Origin Enterprises spends up to €15m on Brexit planning
Agri-services business posts revenue increase of almost 20% for first half
Tom O’Mahony, Origin Enterprises chief executive. Photograph: Eric Luke
Agri-services group Origin Enterprises has spent between €10 million and €15 million in Brexit-related contingency planning, its chief executive said on Wednesday.
Tom O’Mahony said the group had built up stock because its suppliers had advanced their own plans and provided goods early. He added that these funds would ultimately have been spent throughout the year but were front-ended to guard against the impact of a no-deal Brexit.
Mr O’Mahony was speaking after Origin reported results that came in ahead of analysts estimates. Revenue at the group rose almost 20 per cent in the first half of its financial year.
Revenue for the six months to the end of January was €701.6 million, up from €586.9 million a year earlier, helped by the company’s acquisition of Brazil-based Fortgreen.
In Origin’s Ireland and UK business, operating profit more than doubled from €1.2 million to €2.8 million after revenue rose almost 15 per cent to €433.9 million.
Operating profit in continental Europe, meanwhile, dropped €300,000 to €600,000 while revenue rose 21.6 per cent to €147.9 million. Mr O’Mahony noted this is a less significant half of the year because spring cropping production kicks off “around now”.
On Brexit, Origin said the group secured additional storage over the winter period to prepare for any “short-term logistical disruption”. And while Mr O’Mahony found that “the uncertainty is still enormous”, he said farming in the UK, and particularly the cereal sector to which Origin is exposed, is “in great shape”. “Farming is not going to implode in the UK,” he added.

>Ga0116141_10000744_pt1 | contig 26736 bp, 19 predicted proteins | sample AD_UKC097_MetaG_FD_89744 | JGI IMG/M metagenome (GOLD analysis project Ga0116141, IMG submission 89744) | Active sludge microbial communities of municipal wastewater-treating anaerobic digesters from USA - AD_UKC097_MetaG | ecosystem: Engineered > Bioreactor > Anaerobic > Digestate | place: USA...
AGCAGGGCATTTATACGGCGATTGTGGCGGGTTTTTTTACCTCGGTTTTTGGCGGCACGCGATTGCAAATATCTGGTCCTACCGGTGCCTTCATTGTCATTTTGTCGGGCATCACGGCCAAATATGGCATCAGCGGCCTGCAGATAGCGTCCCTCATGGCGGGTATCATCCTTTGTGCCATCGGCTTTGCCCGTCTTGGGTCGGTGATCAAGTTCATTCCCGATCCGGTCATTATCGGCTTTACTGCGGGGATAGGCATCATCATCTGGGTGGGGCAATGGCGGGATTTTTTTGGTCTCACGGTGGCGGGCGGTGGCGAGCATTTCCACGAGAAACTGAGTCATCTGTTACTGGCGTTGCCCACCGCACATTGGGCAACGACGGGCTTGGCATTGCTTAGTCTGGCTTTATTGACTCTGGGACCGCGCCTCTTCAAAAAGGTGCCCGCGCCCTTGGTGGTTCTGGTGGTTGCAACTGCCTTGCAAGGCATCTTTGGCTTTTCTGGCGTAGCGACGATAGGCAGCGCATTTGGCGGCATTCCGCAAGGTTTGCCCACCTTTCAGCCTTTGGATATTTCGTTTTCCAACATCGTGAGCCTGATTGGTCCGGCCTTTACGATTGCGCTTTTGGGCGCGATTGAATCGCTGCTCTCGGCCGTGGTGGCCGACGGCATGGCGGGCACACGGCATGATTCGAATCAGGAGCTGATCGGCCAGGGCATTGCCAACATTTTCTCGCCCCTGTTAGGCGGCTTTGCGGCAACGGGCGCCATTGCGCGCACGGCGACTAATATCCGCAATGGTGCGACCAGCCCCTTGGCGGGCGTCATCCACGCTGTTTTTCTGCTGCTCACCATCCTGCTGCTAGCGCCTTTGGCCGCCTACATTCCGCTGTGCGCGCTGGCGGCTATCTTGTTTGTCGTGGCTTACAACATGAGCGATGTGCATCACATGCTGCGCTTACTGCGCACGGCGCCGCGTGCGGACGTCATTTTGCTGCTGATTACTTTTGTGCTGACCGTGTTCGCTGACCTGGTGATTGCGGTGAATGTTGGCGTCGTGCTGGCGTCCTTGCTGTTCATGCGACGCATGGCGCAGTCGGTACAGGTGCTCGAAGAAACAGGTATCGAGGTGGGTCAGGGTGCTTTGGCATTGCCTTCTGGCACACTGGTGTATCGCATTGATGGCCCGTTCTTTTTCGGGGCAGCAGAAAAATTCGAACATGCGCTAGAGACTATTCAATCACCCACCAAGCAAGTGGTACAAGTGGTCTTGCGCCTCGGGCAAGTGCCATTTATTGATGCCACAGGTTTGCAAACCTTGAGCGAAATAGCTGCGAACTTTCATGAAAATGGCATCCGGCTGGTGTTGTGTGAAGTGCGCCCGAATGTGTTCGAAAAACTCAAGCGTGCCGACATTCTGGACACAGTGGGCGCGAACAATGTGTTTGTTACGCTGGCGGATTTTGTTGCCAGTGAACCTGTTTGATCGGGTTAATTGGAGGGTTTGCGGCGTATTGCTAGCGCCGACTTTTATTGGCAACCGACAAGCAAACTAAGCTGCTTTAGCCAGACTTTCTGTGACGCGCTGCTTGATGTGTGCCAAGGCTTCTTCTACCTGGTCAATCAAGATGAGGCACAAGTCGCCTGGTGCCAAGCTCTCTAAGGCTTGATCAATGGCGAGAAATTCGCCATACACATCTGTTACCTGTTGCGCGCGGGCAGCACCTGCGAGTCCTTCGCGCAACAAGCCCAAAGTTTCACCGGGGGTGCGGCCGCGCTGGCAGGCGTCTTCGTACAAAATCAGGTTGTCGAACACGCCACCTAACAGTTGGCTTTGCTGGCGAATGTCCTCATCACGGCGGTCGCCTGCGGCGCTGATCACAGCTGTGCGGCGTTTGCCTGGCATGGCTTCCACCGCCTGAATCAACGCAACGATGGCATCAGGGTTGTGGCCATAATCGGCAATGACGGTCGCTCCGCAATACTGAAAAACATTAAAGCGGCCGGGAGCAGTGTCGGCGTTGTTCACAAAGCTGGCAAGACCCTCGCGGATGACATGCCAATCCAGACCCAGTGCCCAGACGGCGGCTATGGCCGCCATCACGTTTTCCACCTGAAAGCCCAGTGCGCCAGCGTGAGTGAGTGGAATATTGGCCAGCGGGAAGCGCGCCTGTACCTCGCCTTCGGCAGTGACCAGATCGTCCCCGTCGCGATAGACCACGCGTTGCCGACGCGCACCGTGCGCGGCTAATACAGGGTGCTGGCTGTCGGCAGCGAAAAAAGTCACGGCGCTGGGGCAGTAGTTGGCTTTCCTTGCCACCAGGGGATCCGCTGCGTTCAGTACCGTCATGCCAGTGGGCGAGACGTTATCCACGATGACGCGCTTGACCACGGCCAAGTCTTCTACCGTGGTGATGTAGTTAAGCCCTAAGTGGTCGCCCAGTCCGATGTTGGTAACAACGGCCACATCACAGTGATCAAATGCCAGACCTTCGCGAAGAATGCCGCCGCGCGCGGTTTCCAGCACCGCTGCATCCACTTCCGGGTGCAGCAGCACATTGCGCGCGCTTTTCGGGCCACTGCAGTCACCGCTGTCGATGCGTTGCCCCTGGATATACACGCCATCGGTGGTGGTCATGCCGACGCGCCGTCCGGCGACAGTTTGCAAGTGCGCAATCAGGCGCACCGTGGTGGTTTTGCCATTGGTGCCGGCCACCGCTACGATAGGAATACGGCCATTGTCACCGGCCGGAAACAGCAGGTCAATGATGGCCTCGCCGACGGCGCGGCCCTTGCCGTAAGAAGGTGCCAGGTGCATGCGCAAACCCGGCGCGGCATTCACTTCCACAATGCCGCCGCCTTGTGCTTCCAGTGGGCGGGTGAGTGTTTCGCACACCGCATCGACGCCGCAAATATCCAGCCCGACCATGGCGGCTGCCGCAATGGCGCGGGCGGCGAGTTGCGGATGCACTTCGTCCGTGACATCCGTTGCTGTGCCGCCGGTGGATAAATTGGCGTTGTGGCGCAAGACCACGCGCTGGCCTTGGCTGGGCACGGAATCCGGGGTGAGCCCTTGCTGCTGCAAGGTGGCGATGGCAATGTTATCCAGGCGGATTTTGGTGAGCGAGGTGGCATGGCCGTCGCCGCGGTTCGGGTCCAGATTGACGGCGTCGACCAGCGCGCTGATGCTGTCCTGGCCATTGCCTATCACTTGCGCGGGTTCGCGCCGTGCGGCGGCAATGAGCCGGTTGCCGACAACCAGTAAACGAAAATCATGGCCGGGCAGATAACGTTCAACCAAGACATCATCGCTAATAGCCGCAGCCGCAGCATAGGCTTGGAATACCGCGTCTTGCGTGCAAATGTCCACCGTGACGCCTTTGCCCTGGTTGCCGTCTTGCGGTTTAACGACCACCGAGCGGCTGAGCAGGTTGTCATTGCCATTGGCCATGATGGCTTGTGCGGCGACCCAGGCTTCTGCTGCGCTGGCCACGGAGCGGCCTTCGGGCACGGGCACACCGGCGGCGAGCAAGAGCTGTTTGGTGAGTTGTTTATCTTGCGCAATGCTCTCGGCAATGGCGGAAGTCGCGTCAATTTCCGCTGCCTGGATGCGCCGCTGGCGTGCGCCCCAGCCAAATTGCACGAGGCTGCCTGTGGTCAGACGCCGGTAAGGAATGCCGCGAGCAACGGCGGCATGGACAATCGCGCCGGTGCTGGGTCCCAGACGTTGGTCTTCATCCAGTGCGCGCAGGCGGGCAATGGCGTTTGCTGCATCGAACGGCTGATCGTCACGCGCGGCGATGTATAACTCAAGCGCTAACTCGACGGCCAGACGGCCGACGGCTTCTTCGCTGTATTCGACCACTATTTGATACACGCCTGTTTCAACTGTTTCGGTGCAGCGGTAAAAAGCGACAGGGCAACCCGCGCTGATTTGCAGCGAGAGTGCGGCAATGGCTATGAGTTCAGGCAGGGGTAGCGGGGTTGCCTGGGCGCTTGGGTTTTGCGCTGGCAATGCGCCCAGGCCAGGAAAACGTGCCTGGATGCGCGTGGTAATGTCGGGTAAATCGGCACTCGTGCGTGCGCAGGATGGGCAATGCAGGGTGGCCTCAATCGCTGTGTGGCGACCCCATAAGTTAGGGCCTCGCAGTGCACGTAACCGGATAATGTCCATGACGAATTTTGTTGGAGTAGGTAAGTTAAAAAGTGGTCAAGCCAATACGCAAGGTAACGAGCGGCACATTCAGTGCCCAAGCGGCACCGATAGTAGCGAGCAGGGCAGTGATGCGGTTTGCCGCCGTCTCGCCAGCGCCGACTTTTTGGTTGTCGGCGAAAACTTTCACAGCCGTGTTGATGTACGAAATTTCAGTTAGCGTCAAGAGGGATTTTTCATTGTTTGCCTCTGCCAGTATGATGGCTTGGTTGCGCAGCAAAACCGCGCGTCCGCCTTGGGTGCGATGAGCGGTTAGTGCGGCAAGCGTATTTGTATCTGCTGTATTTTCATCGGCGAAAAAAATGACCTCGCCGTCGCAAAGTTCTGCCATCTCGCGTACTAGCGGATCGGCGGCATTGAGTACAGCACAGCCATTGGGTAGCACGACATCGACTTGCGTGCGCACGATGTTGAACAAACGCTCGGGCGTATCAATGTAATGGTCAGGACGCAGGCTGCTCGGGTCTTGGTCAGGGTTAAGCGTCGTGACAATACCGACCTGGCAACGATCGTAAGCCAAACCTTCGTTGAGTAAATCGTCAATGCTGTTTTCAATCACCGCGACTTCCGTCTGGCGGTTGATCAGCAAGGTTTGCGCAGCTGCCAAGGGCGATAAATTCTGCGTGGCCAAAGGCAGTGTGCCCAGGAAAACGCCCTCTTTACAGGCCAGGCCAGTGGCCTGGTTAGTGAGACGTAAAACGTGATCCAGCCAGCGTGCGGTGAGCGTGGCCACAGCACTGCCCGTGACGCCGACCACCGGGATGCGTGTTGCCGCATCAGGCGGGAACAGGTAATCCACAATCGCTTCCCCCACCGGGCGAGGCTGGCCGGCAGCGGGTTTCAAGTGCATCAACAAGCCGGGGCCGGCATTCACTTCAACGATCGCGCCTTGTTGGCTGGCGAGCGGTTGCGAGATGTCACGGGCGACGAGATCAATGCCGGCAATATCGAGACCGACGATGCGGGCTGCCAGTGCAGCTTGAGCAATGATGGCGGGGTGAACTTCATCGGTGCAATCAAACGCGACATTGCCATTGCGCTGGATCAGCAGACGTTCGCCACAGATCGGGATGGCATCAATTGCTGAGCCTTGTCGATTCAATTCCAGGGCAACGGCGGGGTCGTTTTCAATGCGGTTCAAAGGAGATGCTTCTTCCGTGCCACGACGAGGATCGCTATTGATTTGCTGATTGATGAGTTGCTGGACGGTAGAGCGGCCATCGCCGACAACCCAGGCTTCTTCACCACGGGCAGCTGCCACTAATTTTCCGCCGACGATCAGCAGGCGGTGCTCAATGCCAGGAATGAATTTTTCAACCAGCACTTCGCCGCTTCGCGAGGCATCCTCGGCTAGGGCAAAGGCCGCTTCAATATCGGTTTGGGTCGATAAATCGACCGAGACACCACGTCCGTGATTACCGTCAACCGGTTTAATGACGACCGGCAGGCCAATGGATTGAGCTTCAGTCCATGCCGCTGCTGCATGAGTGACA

Looking ahead, Origin said “the autumn and winter cropping profile established to date provides a solid foundation for the seasonally more important second half”.
Liberum analyst Sophie Jourdier said the outlook “reads confidently” and the company reiterated its “buy” rating on the stock. Goodbody analysts Jason Mollins and Patrick Higgins agreed, adding that they consider the company to be “well positioned” for the second half of the year.
Origin’s net debt to earnings ratio stood at 2.57 at the end of the period but that is set to drop later in the year, Mr O’Mahony said.
“The reason it was higher was largely due to lower cash liquidity in continental Europe because [farmers] were slower selling their crop output,” he added.
Following from the expectation that figure is to fall, Mr O’Mahony said the company will pursue further acquisitions “at the right time” with a focus on Latin American and continental Europe.
The company’s existing investment in Latin America, through the Fortgreen acquisition, “underlines the group’s ambition to pursue meaningful geographical diversification and seasonality balance in attractive growth markets,” he said.
Headquartered in Dublin, Origin declared an interim dividend of 3.15 cent per share.